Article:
13. 13. CIE chromaticity diagram: • A graphic representation of the range of light colours visible to the human eye is given by the CIE* chromaticity diagram. • The saturated colours red, green and violet are located at the corners of the triangle with intermediate spectral colours along the sloping sides, and magenta at the bottom. • Going inwards, they become lighter and diluted at the same time. • The centre of the triangle -where all colours meet- is white. • The colour values are numerically plotted along the right-angled x- and y-axis.Thus, each light colour can be defined by its xand y-values, which are called chromaticity coordinates, or colour point.
  14. 14. Colour rendering: •Although light sources may have the same colour appearance, this doesn’t necessarily mean that coloured surfaces will look the same under them. •Two lights that appear the same white, may be the result of different blends of wavelengths.
  15. 15. •Colour rendering is an important aspect of artificial lighting. In some situations colours should be represented as naturally as possible as under daylight conditions, yet in other cases lighting should highlight individual colours or create a specific ambience. •To classify light sources on their colour rendering properties the so called colour rendering index (CRI or also denoted as Ra) has been introduced.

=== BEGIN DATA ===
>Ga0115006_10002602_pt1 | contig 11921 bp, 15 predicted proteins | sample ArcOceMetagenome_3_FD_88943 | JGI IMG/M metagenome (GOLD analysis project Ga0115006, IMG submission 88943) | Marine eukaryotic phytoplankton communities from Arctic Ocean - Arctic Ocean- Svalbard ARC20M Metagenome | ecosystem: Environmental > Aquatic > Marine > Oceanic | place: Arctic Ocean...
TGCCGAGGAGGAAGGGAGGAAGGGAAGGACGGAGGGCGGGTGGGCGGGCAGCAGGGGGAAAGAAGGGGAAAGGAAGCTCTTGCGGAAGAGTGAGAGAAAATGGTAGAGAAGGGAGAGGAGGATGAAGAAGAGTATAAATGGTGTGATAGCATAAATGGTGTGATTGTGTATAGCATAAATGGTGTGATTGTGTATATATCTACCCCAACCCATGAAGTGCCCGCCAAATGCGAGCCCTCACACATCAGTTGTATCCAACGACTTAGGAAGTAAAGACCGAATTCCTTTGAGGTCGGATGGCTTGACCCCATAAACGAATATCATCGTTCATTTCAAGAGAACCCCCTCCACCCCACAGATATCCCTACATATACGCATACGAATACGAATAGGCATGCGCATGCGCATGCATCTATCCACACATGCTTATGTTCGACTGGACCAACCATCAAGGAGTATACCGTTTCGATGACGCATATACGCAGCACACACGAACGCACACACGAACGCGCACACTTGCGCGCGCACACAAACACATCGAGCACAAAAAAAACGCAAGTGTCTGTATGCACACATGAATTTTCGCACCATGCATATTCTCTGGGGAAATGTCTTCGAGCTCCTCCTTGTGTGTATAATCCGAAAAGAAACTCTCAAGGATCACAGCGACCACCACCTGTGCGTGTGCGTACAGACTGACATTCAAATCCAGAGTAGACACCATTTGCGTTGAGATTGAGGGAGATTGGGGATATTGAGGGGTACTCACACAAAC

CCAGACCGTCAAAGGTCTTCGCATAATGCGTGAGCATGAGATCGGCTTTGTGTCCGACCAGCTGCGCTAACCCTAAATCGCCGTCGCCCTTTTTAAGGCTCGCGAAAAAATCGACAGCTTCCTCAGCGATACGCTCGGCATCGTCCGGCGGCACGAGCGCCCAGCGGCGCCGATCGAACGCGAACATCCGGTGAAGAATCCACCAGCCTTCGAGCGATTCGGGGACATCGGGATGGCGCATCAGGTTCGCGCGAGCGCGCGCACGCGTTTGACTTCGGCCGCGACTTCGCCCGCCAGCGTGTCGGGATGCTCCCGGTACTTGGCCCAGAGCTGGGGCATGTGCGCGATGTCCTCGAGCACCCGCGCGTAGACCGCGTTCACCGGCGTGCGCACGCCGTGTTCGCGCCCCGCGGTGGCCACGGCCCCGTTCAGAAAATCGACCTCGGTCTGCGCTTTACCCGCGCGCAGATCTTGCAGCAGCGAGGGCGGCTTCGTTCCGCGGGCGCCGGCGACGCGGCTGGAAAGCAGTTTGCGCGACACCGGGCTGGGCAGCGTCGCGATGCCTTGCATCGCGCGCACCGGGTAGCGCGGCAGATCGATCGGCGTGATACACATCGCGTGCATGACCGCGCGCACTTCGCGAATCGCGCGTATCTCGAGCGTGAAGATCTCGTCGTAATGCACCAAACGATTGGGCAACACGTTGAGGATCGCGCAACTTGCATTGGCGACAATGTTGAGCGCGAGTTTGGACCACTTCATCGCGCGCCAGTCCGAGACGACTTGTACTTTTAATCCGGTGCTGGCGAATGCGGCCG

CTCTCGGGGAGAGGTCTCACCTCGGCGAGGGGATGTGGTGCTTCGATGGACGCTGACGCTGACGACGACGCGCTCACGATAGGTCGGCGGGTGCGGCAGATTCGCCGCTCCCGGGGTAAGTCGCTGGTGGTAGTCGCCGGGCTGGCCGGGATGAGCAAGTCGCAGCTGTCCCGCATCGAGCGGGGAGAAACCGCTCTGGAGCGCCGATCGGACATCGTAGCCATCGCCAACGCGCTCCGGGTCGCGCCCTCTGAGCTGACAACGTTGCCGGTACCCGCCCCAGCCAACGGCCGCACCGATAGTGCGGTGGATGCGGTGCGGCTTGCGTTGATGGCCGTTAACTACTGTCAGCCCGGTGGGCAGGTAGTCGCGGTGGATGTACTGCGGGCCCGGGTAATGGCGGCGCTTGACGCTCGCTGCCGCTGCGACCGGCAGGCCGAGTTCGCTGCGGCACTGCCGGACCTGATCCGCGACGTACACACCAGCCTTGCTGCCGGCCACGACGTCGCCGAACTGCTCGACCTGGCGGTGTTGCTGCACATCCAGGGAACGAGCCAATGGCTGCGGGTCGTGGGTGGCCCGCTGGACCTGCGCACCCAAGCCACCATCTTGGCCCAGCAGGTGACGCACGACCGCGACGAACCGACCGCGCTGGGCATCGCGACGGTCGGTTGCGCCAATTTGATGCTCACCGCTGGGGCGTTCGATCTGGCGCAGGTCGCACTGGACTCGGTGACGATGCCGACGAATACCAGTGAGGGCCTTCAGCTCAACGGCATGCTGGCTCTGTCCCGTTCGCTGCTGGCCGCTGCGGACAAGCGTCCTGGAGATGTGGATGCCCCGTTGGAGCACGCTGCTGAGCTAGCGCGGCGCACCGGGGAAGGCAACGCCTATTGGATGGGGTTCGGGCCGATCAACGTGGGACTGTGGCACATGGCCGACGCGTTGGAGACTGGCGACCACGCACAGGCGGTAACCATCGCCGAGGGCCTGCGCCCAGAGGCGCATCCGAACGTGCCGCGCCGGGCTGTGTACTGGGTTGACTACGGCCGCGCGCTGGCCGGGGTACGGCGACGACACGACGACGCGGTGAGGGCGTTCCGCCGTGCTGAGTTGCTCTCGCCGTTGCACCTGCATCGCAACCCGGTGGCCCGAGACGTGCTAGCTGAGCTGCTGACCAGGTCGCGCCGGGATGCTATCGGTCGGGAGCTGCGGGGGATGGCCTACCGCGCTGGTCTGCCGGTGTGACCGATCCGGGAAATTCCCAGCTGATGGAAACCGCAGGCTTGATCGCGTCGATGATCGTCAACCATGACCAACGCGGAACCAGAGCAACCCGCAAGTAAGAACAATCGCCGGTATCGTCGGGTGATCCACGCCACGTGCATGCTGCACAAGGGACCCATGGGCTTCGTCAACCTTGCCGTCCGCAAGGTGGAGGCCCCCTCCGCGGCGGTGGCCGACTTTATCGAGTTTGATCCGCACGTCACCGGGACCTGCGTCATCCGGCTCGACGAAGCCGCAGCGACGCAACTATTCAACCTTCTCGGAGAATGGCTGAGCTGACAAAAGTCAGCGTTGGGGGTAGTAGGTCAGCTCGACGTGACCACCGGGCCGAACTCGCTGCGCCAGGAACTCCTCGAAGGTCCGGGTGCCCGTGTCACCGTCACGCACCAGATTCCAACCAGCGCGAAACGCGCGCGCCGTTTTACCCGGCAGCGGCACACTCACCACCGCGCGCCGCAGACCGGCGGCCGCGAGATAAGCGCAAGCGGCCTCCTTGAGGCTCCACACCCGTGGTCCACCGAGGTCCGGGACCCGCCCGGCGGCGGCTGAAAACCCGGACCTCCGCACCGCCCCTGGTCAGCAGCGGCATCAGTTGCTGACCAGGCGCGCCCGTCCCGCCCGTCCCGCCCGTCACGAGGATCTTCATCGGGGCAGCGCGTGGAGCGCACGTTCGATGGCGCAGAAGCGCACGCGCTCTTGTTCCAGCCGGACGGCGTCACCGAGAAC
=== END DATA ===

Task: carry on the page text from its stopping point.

16. 16. •The light reflected from the rocking horse enters the eye of the observer forming in his brain an image as depicted in the top right corner. In the bottom picture the light falling on the horse has no red radiation. •This means that no light will be reflected from the red parts of the rocking horse and these parts will appear dark to an observer as can be seen. •Both pictures indicate that the spectrum of the light source plays an important role in the way we perceive the colour of objects.